The rapid rise in corn and soybean commodity prices in the past few months – and the resulting projected increase in gross crop income per acre – has caused many landlords to consider significant increases in cash rental rates on rented farmland for 2011. This comes after substantial increases in many rental rates from 2008-2010. Many crop producers are concerned that the favorable crop prices may not last long term, and that the gross income per acre in future years may not be high enough to justify the higher cash rental rates that are being proposed for the 2011, or potential future rental rate increases. In addition, crop input costs for seed, fertilizer, chemicals, fuel and crop drying are likely to be higher in 2011, as compared to the 2010 crop year. An alternative to the proposed high cash rental rates for 2011, or potentially even higher rental rates in the future, may be for producers and landlords to consider a flexible cash leaseagreement, which allows the final cash rental rate to vary as crop yields and market prices vary, or as gross revenue per acre exceeds established targets.
The use of a flexible cash rental lease is potentially fairer to both the landlord and the farm operator, depending on the situation and how the flexible lease is set up. A true flexible cash lease allows for the landlord to receive additional land rental payments for a crop year above a base land rental rate, if the actual crop yields and market prices – or the gross revenue per acre – exceed established base figures. A true flexible cash lease would also allow for the base rent to be adjusted downward, if the actual crop yields and prices – or revenue per acre – fall below the established base figures. However, many flexible leases have been modified, and only flex upward with added rental payment to the landlords if the base crop yield and prices are exceeded. The modified cash lease approach is probably acceptable if the base cash rental rates are within a reasonable range.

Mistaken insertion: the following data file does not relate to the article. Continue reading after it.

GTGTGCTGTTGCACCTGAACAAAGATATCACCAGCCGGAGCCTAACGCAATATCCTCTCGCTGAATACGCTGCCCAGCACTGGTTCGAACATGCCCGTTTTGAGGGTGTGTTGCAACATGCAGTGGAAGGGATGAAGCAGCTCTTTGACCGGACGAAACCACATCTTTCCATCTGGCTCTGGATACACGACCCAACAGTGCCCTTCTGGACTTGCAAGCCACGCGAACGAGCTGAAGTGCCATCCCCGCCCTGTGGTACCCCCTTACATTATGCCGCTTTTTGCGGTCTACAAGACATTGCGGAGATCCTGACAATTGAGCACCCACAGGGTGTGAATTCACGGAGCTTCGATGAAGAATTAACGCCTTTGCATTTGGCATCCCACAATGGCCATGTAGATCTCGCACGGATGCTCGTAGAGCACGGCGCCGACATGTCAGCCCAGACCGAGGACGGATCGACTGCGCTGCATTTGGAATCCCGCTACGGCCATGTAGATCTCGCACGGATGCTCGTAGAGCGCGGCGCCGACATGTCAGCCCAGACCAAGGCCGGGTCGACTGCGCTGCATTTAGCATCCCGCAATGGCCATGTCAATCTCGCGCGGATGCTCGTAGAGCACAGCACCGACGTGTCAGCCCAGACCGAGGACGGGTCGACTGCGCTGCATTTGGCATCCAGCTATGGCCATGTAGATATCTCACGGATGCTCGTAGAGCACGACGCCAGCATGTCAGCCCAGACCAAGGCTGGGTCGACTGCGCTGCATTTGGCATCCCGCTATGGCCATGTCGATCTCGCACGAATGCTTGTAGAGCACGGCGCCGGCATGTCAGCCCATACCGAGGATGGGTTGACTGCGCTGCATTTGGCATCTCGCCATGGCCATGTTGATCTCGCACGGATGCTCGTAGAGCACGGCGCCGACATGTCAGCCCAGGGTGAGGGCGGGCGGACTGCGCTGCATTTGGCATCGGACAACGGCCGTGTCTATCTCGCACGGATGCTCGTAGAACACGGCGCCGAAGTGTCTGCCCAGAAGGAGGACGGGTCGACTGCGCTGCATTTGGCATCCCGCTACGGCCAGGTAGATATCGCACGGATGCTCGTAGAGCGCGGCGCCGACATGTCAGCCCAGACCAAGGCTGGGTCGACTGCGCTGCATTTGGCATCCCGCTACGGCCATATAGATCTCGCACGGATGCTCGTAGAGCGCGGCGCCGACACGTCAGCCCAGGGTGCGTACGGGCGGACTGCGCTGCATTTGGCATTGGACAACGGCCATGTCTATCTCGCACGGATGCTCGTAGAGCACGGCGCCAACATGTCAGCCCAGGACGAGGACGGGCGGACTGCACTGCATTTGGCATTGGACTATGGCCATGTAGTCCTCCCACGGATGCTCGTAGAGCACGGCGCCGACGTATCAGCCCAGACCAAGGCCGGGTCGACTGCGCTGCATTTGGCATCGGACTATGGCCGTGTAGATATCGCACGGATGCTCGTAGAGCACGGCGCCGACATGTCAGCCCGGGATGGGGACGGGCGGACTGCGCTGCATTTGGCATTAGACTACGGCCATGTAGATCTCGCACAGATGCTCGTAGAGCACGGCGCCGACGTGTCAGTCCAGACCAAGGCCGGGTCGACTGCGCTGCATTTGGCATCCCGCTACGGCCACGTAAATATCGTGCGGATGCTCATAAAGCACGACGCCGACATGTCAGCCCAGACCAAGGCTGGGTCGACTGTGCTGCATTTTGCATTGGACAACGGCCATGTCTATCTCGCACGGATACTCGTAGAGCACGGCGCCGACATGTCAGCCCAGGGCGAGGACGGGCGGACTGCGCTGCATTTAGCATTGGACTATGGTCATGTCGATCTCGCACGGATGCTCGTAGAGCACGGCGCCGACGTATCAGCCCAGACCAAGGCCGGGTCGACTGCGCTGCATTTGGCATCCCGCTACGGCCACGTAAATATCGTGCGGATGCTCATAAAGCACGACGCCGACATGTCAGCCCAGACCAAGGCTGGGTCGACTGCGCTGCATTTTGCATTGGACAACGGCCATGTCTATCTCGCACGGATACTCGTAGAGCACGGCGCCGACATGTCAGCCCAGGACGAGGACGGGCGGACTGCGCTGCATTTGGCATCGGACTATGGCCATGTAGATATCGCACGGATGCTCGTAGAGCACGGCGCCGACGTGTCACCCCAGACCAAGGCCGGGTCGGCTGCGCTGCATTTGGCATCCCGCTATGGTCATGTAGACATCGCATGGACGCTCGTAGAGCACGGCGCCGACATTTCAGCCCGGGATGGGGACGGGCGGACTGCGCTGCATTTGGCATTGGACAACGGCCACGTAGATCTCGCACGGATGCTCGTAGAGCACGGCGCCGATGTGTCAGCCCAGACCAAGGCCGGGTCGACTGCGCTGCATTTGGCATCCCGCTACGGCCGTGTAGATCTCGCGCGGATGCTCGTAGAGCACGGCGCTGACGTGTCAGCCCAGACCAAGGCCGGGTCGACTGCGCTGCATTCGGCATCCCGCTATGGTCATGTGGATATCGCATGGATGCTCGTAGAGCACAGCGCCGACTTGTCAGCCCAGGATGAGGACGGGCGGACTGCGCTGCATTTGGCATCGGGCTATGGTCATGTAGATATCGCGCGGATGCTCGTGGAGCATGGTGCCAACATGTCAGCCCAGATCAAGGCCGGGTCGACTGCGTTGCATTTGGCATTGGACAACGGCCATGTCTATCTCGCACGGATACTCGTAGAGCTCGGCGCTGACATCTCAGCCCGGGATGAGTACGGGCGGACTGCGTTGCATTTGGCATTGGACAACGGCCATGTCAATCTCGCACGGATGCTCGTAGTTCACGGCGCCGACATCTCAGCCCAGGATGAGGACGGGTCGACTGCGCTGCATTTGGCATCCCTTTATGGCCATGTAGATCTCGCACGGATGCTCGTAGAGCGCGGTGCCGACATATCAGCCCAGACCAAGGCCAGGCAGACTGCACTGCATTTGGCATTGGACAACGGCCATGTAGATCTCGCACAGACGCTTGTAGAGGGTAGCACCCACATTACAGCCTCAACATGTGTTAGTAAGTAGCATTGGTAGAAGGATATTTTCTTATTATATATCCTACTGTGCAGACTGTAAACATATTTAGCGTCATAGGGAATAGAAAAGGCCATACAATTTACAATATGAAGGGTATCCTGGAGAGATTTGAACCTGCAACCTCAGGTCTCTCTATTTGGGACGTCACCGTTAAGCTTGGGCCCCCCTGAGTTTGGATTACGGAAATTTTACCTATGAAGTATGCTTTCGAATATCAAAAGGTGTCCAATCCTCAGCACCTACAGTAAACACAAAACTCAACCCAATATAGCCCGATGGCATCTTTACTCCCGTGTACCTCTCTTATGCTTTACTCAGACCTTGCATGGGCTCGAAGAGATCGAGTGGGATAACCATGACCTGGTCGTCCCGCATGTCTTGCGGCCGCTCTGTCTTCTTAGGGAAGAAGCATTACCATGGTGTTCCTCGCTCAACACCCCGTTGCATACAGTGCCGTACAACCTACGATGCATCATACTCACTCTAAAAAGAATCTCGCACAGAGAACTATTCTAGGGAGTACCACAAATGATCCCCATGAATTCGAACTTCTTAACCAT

The biggest challenge with flexible cash rental leases is determining the base rent per acre, the maximum (and possible minimum) cash rent per acre and the method to determine the flexible rent payments. The best way to establish the base rental rate is to have a rental rate per acre that is agreeable to both the landlord and farm operator. Most land-grant universities and some farm-management associations publish annual average land rental rates on a yearly basis, which could be used as a resource for arriving at an equitable base rental rate. It is important for producers to have a maximum cash rental amount, in order to assist them with crop budgeting, grain marketing strategies and crop insurance decisions. Typically maximum rental rates are $50-100 above the base rate.
The base yield for a crop can be determined by either using the proven yield (APH) for Federal Crop Insurance, which is updated annually, or some other acceptable method of yield determination. Actual yield calculation on the farm can be determined by warehouse receipts, settlement sheets, scale tickets, bin measurements, grain cart weigh wagons, yield monitors or any other method that is acceptable to both the landlord and farm operator.